Top fruit tree growing advice and information from Real English Fruit

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Critical Points to be followed to enable your trees to do well

Planning and preparation

1) The soil is the tree’s home. Only the best will do. Use John Innes compost number 3 as a soil improver, if necessary. Ideal pH 6.3-6.8

2) Choose a spot in full sunlight.

3) Do not plant the tree on the live roots of any other tree.

4) Stay away from any type of hedge. When planting several fruit trees, for every metre in height, calculate 1 metre’s planting distance from the other trees. For example, if the final height of the tree will be 3 metres, it should be at least 3 metres from any other tree.

5) Prepare the planting spot well before the tree’s arrival.

6) Moist soil is fine. Waterlogged soil is a no. If in doubt, plant the tree in a raised bed.

7) The tree should be staked at all times, from planting, right through its life. Use a 2” diameter, circular-section, treated stake, 6 feet in length.


8) First put the stake upright in the ground, to a depth of 1’6”.

9) Then dig a decent-size planting hole at spade depth. Loosen the sub soil with a rigid tine fork. Keep the union of the tree above soil level.

10) Put the top soil in a wheel barrow and mix it with blood and bone meal.

11) Always make sure crumbly soil is put back on top of the roots. Not big lumps of stiff clay. Firm the soil with your boot.

12) Tie the tree with a flexible adjustable tie. An old nylon stocking is perfect.

13) Put a rabbit guard onto the trunk.

Watch a video on how to plant fruit trees.

Maintenance throughout the tree’s life

14) Keep 1 square metre of soil around the trunk free from grass and weeds, during the growing season, from April to September, in every year of the tree’s life.

15) Water your tree weekly during the growing season, above all from May to September. The first 3 years are decisive for healthy tree development.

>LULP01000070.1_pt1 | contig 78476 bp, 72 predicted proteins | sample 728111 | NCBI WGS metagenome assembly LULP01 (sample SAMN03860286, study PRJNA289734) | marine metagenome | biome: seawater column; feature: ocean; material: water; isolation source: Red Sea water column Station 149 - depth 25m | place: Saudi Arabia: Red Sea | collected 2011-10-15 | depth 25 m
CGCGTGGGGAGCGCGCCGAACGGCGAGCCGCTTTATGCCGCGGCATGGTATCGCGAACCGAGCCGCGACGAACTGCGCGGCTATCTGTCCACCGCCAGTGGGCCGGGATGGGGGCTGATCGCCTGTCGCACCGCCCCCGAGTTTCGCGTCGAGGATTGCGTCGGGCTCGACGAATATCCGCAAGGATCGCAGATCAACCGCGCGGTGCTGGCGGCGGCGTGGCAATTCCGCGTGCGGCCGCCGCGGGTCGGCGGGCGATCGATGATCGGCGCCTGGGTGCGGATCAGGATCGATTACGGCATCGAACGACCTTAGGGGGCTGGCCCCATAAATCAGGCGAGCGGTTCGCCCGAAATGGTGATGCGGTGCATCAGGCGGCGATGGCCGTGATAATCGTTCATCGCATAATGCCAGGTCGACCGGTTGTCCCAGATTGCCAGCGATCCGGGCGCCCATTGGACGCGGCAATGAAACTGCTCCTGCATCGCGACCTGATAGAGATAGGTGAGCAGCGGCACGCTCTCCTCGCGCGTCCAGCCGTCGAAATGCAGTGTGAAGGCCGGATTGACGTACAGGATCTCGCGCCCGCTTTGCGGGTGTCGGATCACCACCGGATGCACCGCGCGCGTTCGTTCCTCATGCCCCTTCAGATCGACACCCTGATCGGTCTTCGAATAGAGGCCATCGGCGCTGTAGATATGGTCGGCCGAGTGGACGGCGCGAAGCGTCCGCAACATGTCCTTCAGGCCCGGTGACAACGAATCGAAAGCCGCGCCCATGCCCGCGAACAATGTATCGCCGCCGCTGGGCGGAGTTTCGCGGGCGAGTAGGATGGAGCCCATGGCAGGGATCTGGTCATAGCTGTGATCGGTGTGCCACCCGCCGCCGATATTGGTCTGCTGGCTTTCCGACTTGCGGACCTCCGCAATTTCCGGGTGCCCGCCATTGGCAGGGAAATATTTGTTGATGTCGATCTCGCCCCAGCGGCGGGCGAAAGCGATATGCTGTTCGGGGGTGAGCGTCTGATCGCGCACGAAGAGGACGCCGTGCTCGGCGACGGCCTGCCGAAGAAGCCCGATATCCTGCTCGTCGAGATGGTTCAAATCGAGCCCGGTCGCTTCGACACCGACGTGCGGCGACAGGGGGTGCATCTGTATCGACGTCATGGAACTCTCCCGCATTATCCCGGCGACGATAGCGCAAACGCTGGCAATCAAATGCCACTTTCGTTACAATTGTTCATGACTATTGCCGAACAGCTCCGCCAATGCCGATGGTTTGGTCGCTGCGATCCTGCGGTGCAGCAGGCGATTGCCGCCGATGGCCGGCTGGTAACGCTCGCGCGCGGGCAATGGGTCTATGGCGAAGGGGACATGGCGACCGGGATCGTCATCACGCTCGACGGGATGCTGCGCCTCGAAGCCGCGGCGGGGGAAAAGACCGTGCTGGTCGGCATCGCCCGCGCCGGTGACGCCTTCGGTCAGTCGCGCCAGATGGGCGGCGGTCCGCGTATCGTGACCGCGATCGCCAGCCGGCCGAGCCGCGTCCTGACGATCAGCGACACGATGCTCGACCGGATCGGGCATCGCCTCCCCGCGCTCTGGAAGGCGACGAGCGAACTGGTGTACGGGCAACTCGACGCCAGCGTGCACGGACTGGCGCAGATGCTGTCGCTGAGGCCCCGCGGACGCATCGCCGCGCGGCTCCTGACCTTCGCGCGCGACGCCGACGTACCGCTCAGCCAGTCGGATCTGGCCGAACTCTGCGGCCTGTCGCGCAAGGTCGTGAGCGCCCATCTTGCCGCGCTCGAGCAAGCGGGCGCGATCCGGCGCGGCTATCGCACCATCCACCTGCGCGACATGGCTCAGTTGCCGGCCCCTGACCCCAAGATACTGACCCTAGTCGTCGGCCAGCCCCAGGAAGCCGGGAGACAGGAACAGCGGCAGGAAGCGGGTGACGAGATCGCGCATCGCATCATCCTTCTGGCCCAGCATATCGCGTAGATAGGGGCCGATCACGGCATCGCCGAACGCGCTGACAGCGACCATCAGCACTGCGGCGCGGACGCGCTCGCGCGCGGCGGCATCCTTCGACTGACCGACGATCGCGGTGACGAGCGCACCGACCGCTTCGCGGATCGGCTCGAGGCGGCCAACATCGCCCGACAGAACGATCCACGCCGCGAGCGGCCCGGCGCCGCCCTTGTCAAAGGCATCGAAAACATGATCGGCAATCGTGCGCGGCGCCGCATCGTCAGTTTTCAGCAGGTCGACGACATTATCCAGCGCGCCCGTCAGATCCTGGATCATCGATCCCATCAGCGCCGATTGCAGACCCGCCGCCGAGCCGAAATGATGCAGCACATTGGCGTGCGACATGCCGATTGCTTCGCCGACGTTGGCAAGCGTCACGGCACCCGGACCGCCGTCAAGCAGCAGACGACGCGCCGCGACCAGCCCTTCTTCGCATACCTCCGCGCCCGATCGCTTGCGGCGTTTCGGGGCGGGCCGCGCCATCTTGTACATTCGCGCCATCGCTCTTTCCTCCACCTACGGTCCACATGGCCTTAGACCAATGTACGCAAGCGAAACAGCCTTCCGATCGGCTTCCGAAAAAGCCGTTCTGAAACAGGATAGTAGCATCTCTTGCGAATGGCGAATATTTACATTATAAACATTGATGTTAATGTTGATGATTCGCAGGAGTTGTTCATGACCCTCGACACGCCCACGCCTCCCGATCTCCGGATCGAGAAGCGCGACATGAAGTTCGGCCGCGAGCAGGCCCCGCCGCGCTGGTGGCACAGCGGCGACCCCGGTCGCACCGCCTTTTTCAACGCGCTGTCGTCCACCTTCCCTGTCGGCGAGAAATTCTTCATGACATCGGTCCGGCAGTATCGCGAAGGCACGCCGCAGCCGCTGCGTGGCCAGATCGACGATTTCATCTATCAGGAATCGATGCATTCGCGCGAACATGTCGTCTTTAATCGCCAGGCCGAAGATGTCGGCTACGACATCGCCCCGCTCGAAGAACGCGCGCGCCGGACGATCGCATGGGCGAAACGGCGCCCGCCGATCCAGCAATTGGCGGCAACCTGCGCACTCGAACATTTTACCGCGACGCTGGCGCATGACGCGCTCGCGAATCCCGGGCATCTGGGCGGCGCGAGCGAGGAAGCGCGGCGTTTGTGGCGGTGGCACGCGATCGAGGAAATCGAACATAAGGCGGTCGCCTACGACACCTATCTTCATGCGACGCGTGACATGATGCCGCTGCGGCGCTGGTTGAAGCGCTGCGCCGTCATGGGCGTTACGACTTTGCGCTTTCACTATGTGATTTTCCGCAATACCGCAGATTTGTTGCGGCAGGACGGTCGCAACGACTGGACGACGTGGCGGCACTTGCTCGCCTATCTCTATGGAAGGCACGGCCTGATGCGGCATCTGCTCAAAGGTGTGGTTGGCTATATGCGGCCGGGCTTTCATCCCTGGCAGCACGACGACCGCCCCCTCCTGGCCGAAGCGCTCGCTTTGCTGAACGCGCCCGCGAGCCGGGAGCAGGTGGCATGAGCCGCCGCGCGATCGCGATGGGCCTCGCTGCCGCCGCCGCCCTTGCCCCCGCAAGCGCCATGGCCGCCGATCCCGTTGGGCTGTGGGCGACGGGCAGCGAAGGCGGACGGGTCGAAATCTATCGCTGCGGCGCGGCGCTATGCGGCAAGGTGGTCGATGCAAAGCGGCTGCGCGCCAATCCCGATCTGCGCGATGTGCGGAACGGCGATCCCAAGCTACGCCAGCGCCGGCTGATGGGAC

16) Prevent aphids from damaging your trees. This applies in particular just before flowering time and soon after that. Any garden centre will stock what you will need for this.

Read more on how to look after fruit trees.

Preparations for planting

The rewards of a well-tended orchard

The rewards of a well-tended orchard

Fruit trees will look after themselves if you do the following things.

So you’ve decided that you’re going to plant some fruit trees, you’ve placed the order, and you know that you’ll receive the trees some time from November to April, the ideal planting time when the trees are dormant. Now is the time to prepare the planting site!

Check the pH of the soil. It should be between 6.3 and 6.6. Garden centres stock inexpensive pH meters.

Set out the planting positions, with tall bamboo canes, well before the trees arrive. You’ll have worked out the planting plan and the distances between trees with your supplier. Remove one square metre of grass sward for each tree position and remove this grass totally from the planting position. The reason is that the grass roots compete fiercely with the tree, and tend to stop the tree from establishing itself on the new site. Newly planted trees and grass are BAD companions!

Grass roots are very bad for the trees in the early years, when the trees need all the water available. Break up the topsoil and loosen the subsoil over 1 square metre for each tree. This is very important as tree roots hate stagnant water during the winter months. Keep the soil of the tree positions free from weeds for the rest of the season and for two years after that. The planting hole needs to be at least 1’6” in diameter and approximately 6” deep. Only put the best top soil on top of the roots. No subsoil. Loosen the subsoil with a rigid tine fork, before you plant the tree.

While the soil is reasonably dry, this is the best time to put the stakes in place near the planting positions. Set a stake upright in the middle of each 1 square metre. The stake needs to be 2” in diameter, 1’6” in the ground and 4’6” feet above the ground. Total length 6 feet.

If you think that you won’t be able to plant the trees straight away when they arrive, you’ll have to heel them into a shallow trench 8 inches deep and 6 inches wide.

Good drainage is absolutely essential for the trees to thrive. If drainage is suspect on your site, the trees will have to be planted on a mound. The height of the mound needs to be at least 10 inches above soil level and 3 foot wide in diameter. Only use the best topsoil to construct the mound.

Click here to read the complete story – including the planting operations and the tree’s first season

© Dan Neuteboom  5 Oct 2012